Audiophile Products BV

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Audiophile Products BV is, like Durob Audio BV, a company belonging to Herman van den Dungen.

While in the end of the Seventies Durob Audio BV started up and set up the European distribution network for Koetsu as well as for a number of other high-end brands in BeNeLux (e.g. Krell), Audiophile Products BV was at that time mainly used for kind of audio-hobby activities with a few friends.

Herman and his friends were experimenting with record-weights (yes they were melting lead at that time in the kitchen) and record clamps, building tone-arms (they made a Dutch version of the Hadcock arm¹ which for a while was hobby-wise a co-op with Eddy Driessen² from Pluto Audio), producing PinPoints³ (the European version of Tip toes) -also known as CounterFeet by Sumiko -for placing under loudspeakers and electronics, the Record Interface Mats (which was also produced for Oracle), the Record Interface Clamp, the CD Interface Mats (several thousands were sold by Gryphon friend, Flemming Rasmussen) and so on.

Audiophile Products BV still exists, but the juridical form is now used for another Van den Dungen’s project: Dé Hifiwinkel in Beek-Ubbergen (The Netherlands).

1. At that time, the original Hadcock arm which we imported was kind of “flimsy” and we felt that we could improve it very much by make things tight and fitting. It was said that George was an aviation engineer who used to walk his goat in the evening after work. True or not true, but we were joking that we would never fly again before we had the chance to modify the plane he had been working on. What Herman remembers from him, was that he was a very gentle man though and maybe the aviation engineer story wasn’t even true at all.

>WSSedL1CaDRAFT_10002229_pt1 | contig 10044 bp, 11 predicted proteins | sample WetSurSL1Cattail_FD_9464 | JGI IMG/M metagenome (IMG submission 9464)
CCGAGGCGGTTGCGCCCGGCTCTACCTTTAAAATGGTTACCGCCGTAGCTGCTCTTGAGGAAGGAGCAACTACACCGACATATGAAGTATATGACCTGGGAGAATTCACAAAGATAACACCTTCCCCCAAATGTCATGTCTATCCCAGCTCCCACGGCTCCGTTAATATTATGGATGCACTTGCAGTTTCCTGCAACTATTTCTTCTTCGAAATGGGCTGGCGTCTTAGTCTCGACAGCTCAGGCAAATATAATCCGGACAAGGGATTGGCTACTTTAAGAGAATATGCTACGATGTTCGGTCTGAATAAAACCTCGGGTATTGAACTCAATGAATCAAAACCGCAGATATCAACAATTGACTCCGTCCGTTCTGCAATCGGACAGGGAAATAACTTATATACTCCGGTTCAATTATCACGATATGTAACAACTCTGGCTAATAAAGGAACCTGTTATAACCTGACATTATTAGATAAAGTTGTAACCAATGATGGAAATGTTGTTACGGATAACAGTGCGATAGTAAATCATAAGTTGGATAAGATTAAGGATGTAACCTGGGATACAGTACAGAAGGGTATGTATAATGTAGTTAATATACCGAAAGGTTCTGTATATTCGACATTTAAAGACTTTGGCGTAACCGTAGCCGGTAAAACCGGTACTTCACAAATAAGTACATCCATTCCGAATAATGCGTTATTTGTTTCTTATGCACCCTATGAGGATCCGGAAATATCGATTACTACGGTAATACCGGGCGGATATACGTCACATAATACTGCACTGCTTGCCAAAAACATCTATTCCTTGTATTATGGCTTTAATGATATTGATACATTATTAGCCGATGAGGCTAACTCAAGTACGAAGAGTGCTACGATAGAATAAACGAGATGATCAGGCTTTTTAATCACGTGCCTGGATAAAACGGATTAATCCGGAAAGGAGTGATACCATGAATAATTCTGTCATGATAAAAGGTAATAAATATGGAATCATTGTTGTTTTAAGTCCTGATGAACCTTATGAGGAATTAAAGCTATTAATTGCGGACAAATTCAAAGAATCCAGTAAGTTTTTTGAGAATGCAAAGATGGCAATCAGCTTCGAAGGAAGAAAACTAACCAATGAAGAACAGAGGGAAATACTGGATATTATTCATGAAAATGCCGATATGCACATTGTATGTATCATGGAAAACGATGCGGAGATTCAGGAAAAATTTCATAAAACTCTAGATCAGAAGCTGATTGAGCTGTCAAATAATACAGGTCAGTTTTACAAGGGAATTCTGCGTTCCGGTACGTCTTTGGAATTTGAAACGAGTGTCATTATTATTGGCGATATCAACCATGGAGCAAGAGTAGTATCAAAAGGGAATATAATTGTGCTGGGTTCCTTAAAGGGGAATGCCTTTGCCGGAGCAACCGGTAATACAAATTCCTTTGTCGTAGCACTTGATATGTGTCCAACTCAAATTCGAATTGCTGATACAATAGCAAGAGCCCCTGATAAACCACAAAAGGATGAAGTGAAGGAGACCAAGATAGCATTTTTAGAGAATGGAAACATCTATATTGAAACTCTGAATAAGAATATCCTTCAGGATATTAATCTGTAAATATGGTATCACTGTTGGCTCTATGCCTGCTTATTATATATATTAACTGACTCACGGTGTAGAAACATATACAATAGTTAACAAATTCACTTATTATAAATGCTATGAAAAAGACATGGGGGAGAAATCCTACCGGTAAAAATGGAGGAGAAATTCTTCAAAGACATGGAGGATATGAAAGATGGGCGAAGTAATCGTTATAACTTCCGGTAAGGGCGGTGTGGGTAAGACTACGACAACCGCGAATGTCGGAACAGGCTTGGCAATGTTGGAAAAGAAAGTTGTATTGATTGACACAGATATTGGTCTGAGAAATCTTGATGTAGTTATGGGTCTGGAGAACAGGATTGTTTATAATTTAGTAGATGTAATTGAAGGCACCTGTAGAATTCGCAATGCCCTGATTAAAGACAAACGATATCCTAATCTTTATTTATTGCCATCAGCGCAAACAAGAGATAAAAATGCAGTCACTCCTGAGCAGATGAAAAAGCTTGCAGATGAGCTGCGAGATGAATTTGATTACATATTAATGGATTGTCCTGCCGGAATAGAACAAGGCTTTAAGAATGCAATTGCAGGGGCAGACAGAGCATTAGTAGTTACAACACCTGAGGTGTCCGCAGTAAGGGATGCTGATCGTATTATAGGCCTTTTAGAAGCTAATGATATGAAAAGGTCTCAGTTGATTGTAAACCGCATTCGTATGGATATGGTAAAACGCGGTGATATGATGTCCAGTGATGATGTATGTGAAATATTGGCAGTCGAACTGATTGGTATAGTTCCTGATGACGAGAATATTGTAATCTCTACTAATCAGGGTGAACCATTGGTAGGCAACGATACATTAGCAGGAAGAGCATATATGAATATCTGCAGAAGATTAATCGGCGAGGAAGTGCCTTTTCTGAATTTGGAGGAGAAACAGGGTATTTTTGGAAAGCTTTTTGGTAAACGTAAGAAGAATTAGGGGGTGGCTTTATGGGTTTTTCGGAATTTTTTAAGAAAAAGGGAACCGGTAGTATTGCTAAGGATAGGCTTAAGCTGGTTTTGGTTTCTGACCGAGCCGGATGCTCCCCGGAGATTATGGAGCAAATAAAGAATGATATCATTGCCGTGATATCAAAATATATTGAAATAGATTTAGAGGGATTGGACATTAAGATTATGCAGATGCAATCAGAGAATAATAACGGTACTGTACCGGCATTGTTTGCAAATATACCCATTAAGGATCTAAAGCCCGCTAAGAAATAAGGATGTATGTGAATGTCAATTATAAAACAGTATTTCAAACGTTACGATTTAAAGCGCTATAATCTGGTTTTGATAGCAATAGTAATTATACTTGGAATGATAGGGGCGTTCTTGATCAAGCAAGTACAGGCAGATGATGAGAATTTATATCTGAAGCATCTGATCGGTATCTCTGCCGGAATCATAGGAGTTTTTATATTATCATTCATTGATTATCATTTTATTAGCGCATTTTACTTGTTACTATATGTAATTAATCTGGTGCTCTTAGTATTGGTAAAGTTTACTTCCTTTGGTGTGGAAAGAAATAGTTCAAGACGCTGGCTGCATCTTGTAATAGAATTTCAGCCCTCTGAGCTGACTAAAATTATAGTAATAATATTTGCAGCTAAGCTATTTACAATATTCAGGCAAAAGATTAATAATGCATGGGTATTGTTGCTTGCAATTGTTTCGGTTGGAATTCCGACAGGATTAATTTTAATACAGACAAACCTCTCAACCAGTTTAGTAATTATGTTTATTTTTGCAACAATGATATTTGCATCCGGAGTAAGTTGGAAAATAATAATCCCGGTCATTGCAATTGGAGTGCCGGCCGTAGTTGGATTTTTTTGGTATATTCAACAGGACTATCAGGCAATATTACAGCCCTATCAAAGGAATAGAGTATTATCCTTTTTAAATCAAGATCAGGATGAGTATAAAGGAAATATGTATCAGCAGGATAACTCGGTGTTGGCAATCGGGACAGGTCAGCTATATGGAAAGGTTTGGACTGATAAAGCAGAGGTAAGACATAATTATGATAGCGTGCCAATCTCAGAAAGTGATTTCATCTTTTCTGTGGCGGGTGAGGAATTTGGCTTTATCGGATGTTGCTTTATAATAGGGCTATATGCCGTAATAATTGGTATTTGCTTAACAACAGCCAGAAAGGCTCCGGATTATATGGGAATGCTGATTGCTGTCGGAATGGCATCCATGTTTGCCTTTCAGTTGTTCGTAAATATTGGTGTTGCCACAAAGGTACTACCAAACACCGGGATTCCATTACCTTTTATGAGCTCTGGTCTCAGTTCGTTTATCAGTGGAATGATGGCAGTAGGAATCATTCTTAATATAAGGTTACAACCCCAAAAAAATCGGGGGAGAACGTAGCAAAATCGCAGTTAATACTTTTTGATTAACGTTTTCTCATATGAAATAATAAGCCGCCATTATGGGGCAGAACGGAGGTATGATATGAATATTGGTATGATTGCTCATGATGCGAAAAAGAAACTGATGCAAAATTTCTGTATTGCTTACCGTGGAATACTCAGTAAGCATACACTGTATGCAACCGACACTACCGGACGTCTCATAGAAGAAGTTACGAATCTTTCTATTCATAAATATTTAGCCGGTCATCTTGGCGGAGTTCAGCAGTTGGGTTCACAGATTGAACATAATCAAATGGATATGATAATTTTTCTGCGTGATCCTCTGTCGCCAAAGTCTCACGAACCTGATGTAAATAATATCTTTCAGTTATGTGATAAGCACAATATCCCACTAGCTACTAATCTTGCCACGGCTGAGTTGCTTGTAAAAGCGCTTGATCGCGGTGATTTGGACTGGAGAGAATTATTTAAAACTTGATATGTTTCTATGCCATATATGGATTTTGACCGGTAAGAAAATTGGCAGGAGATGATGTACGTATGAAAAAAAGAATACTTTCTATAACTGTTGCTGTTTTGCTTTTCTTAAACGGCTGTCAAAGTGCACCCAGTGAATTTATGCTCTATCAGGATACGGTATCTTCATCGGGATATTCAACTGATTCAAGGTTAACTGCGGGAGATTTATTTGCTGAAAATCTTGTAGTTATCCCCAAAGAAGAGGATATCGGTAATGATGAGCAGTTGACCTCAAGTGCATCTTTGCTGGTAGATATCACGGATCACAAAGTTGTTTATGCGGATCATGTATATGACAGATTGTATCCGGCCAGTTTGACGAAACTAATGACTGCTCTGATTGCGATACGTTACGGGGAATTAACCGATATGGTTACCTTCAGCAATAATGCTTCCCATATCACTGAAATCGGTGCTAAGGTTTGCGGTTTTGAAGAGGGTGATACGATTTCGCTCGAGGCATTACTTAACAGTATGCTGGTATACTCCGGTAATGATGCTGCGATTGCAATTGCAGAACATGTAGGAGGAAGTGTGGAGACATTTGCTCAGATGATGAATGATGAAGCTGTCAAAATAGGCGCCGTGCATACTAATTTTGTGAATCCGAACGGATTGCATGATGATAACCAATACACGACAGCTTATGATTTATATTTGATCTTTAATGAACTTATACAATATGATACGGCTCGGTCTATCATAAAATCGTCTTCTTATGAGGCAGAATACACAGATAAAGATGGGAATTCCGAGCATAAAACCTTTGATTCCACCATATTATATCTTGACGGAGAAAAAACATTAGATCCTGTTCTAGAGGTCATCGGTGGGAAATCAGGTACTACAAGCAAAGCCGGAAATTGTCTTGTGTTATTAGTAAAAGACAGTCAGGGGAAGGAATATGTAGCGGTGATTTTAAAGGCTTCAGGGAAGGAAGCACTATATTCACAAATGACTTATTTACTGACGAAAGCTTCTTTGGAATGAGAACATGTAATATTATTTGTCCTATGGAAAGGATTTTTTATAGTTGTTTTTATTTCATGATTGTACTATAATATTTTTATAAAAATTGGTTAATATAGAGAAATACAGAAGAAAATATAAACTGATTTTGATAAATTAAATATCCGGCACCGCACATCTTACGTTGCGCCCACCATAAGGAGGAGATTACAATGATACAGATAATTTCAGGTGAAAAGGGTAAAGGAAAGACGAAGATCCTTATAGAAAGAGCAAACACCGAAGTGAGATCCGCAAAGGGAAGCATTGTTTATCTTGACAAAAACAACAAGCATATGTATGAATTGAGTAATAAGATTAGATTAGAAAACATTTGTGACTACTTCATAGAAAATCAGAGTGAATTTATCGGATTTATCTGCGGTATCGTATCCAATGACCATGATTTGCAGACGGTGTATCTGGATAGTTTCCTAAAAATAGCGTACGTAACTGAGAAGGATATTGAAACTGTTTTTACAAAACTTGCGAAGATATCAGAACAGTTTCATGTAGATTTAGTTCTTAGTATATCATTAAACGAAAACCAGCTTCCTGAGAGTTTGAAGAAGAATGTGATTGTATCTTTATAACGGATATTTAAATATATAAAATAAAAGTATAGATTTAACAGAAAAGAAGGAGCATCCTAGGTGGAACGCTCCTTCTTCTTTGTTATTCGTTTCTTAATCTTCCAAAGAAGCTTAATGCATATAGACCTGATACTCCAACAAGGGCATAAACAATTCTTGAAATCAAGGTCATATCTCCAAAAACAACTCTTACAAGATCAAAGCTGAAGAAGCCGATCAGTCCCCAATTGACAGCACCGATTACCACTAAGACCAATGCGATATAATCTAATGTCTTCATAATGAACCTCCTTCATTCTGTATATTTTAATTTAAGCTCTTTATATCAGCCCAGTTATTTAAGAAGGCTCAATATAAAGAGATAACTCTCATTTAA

2. For a certain time, we were using balsa wood for the arm tube. In the center of that balsa arm tube we had a very small diameter metal tube to screen the internal wiring of the tone arm. People could not understand how we managed to get that metal tube in the center of that balsa wood arm tube. We made jokes that we had 30 cm long drills with a diameter of 1 mm. Still it’s a kind of secret for many people how we did it :-). But think of a pencil and you might get it. Eddy could help us with super polished bearing pins which he could make at work and we had access to some of the best micro bearings and tone arm silver wire (from AudioNote’s Mr Kondo).

3. Herman saw the TipToes in the USA, thought of all the machinery we had at home in The Netherlands and decided that shipping aluminium from USA to The Netherlands was not very economical. Besides, he immediately saw different ways how to modify and improve TipToes. One simple way was to add a threaded hole and screw so that the cone could be attached to the speaker or the amplifier and become part of it. At that moment the brand name PinPoints was born -and registered- :-). And then there was also a very nice story about the reaction of Audiac, the TipToes distributor-representative (at least that was what he claimed to be …) in The Netherlands. Herman received a letter from a lawyer, stating that PinPoints were a bad copy of the TipToes and that the threaded modification was even worse, etc etc. We visited the BeNeLux brand-registration office and we learnt that … the brandname TipToes was registered by Audiac, but as the fee was not paid, it was not considered as being registered. That’s how things work :-). Later we learnt that the Canadian manufacturer NEVER exported one TipToe to The Netherlands … The TipToes sold here were illegal local copies made by Audiac … Bigmouth marketing made everybody believe these were the originals … 🙁

4. We had a special lathe built by Karel Zwetsloot, a gifted engineer, and his son, to produce these acrylic platters. We learnt a lot how to do and not to do, about warped mats and straight mats, air-cooling, water-cooling, statics, halfspeed (and less) cutting and so on … I still regret we dismantled this machine …